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In this week's inklecast we get lost in an intractable problem of all creative work: what to call your game once you've finally made it.
Is it possible to sum up potentially years' of work in two to three words? Or should you just put two other words together to make a new one? Have a listen to the inklecast, and find out.
Meanwhile, if you'd like to see a little Sorcery! in action, including some good commentated demonstration of the combat, we've been enjoying SplatterCatGaming's Let's Play series.
To celebrate, we've recorded a special episode of the inklecast talking about how the game. We cover how the game came to be, how we developed it and how it changed along the way.
Welcome to the inklecast, bite-sized snippets of game design. This week: how do choices help you roleplay, and are Bioware games just a quiz with the answers already pencilled in?
This one's gone up a day early, as cast-master Tom is at the Global Game Jam in Oslo tomorrow.
And with next week seeing the release of Sorcery! for Steam, so we're considering a Sorcery! special. Let us know in the comments or via Twitter if you have questions. (But, please, no "how do you visit the Gardens of Briar"?)
Welcome to the inklecast, episode two! This week's bite-sized chat is about choices - are they worth it, or are "analogue" controls in a game always better?
We teased this a few days ago, and now it's ready to go live - the first episode of the Inklecast is up! (And on iTunes!)
We've been meaning to do this for ages - at least, since Tom Kail joined the company and insisted that we should. The idea is simple - we get around a table, talk about interactive fiction, narrative games, game design or whatever else comes along, then cut out the best bits and put it up in bite-sized chunks.
For our first episode, we're talking about games that encourage players to rebel against the rules. Enjoy - and let us know what you think!
And here's an RSS-feed for those of you who like such things.
With writing on Sorcery! 4 now at fever-pitch, we took a little time out to talk to Rock, Paper, Shotgun about Sorcery!'s past and present. A few minor spoilers for Sorcery! 2 here and none for Sorcery! 4, but if you're interested to hear a little about the history of the project and how we go about designing it, this might be an interesting read.
As designers, we’re incredibly restless. We like trying new ideas, and in a way Sorcery has turned into our prototype testing pot for new concepts. As soon as we realised that Steve and the fans are happy for us to take it to new places, it’s been really fun to build on things.
The full article is here.
In other Sorcery! news, we've just had the final mix of Sorcery! 4's theme music from the composer and it's... jaw-dropping.
With Sorcery! 4 well underway, we're looking ahead to our next big project. After four years of adapting books - interactive and otherwise - into great, interactive reading experiences, we're looking to expand outwards a little.
A new game is a precious, fragile thing: this game doesn't have a name, and any mechanics and systems it might contain could be flung away at a moment's notice if a better idea comes along. 80 Days went through ten or so major iterations before reaching its final combination of cities, journeys, trading, health and conversations.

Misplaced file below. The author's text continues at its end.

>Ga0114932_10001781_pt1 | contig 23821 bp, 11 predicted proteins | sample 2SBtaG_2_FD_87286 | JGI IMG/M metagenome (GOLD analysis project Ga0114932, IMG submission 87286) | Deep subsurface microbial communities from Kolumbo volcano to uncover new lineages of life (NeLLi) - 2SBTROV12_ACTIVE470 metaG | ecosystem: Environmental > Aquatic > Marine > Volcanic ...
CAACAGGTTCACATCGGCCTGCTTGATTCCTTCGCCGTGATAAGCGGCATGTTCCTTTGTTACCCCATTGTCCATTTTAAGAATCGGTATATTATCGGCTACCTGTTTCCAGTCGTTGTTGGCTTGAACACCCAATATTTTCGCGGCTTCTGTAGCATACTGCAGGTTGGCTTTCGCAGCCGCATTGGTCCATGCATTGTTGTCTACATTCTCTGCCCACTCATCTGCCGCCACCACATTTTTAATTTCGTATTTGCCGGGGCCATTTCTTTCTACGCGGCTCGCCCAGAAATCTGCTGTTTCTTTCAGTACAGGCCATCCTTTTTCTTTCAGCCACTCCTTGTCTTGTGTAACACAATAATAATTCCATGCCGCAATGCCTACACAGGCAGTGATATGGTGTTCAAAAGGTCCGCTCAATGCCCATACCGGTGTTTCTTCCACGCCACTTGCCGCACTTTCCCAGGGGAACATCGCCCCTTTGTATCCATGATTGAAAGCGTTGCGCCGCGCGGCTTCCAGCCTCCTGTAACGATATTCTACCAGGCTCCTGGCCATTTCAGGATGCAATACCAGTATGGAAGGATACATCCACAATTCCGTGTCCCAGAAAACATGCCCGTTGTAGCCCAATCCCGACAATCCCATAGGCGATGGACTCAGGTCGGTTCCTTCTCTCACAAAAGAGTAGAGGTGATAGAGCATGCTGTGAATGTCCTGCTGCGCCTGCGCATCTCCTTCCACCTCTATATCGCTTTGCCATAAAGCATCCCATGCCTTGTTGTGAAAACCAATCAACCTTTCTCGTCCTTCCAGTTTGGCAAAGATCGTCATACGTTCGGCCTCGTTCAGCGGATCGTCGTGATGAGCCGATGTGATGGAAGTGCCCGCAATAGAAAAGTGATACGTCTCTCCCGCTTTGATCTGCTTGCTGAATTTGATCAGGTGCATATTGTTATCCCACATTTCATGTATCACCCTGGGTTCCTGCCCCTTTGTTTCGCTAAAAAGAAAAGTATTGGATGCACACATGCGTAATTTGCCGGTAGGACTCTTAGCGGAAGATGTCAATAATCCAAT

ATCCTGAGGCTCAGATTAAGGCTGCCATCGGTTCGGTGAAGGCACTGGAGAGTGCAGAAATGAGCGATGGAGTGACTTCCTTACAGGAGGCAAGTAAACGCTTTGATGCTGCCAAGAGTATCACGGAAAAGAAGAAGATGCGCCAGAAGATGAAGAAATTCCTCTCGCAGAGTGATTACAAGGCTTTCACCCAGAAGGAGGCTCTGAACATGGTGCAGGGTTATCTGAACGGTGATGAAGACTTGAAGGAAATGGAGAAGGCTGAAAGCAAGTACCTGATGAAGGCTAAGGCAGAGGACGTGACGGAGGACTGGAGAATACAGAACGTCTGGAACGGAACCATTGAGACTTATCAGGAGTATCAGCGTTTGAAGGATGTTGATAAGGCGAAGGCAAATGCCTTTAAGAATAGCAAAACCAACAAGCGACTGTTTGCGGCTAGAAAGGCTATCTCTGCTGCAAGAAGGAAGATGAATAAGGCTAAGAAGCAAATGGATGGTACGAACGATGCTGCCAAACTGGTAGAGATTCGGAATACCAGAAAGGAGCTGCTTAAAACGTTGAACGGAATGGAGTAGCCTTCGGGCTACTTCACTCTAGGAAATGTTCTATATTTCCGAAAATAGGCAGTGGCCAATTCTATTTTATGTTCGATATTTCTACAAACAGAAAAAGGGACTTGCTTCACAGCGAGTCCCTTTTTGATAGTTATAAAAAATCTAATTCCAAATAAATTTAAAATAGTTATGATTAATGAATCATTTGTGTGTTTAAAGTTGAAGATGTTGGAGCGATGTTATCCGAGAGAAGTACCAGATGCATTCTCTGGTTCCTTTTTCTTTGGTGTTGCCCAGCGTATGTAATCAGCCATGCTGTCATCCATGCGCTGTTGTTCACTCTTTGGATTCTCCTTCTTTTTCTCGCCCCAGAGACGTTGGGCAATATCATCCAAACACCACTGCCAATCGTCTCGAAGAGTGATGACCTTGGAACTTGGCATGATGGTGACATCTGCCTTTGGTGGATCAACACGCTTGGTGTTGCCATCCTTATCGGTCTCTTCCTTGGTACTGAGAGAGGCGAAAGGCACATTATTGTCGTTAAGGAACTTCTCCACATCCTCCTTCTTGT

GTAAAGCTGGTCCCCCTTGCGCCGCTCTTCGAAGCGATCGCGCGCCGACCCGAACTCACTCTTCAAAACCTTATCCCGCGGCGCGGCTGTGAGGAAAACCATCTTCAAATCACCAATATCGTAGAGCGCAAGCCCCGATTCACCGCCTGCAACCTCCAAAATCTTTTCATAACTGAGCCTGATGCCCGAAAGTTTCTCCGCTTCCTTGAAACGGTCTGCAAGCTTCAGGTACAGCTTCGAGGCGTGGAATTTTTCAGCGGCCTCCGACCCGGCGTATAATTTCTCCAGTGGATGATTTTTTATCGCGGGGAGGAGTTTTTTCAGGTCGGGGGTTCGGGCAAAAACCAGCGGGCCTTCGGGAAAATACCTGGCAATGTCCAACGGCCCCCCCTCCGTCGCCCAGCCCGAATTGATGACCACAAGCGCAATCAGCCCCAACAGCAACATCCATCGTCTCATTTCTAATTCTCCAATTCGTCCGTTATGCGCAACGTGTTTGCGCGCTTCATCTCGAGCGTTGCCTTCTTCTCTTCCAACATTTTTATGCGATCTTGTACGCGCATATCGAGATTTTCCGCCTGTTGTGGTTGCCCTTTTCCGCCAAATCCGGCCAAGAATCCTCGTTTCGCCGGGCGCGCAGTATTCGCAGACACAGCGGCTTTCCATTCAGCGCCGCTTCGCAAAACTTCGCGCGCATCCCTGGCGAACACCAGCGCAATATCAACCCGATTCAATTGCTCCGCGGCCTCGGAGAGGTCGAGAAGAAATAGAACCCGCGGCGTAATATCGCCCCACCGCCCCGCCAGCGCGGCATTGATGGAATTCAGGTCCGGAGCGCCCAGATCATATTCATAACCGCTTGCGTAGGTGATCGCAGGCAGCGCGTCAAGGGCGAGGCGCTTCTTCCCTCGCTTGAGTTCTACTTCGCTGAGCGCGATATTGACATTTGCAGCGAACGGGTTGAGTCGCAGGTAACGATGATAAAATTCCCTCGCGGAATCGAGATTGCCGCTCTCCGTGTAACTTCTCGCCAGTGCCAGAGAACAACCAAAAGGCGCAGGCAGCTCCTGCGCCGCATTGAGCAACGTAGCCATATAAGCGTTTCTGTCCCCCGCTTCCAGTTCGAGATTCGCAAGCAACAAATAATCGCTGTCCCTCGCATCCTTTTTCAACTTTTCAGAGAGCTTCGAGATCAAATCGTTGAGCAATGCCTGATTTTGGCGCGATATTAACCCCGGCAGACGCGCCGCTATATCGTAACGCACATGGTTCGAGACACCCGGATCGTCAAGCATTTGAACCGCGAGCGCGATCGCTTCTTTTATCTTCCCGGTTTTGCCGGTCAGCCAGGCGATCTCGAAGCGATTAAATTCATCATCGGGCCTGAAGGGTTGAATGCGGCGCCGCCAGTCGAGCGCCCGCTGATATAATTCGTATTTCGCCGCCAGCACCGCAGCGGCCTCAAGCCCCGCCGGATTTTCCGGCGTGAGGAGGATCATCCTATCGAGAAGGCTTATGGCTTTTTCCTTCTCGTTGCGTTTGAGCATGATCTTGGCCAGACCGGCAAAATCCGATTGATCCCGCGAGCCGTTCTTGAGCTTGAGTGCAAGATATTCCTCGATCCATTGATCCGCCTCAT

The Pillars of the Game
But there a few things we're certain of - the pillars of the game, around which we hope to build our temple.
It's going to be made in Unity. After so long making iOS-first games, this is quite a change for us, but we want to be releasing our games across as many platforms as we can.
It's going to use a next-generation version of our ink writing engine. We'll talk a bit more about this in the coming months, but ink2 takes all the best parts about ink1 and adds more flexibility and power.
It's going to use dialogue. A lot of dialogue. In every game we've made, we've found dialogue is what works the best - so much so, that we told 80 Days entirely through one character's voice.
It's about a partnership. Two characters are better than one, especially if your game is about dialogue! We discovered this the moment Jann the Minimite first appeared back in Sorcery!, and the combination of Passepartout and Fogg is at the heart of 80 Days.
It's going to be beautiful.
It's going to take you somewhere you have never been before. For the first time, we aren't adapting anything, but starting from scratch. That's exciting, but also terrifying - what if people don't like the world we've created?
That's what we know for certain so far. Discovering the rest of the game is like caving - exploring dark passages, retreating from dead-ends, and occasionally holding one's breath to swim through a flooded, darkened chamber in the hope of coming up on the other side...
We'll tell you more, once we get there.
Going the Extra Mile
Time to Set Sail!
A year in the making, this is the original, award-winning mobile game, rebuilt from the ground up for desktops. With a streamlined user-interface, bigger and brighter visuals, this is the ultimate 80 Days experience.
We've added thirty new cities and 150k words of new content. We've opened up Canada, North and South America, as well as adding a few pitstops along the way - Port Moresby, Pitcairn Island; Zurich, Meteora Valley and Tunis...
Around the World, In Your Lunchtime
There are smaller tweaks too - for instance, background play: if the original 80 Days was good for curling up with on the sofa and going on an adventure, we've built this version to be played in a window, so you can travel around the world while you work. (And to ensure you don't miss anything, the clock will automatically pause when you're in another window.)
Of course, you can still play full-screen for an immersive experience as well.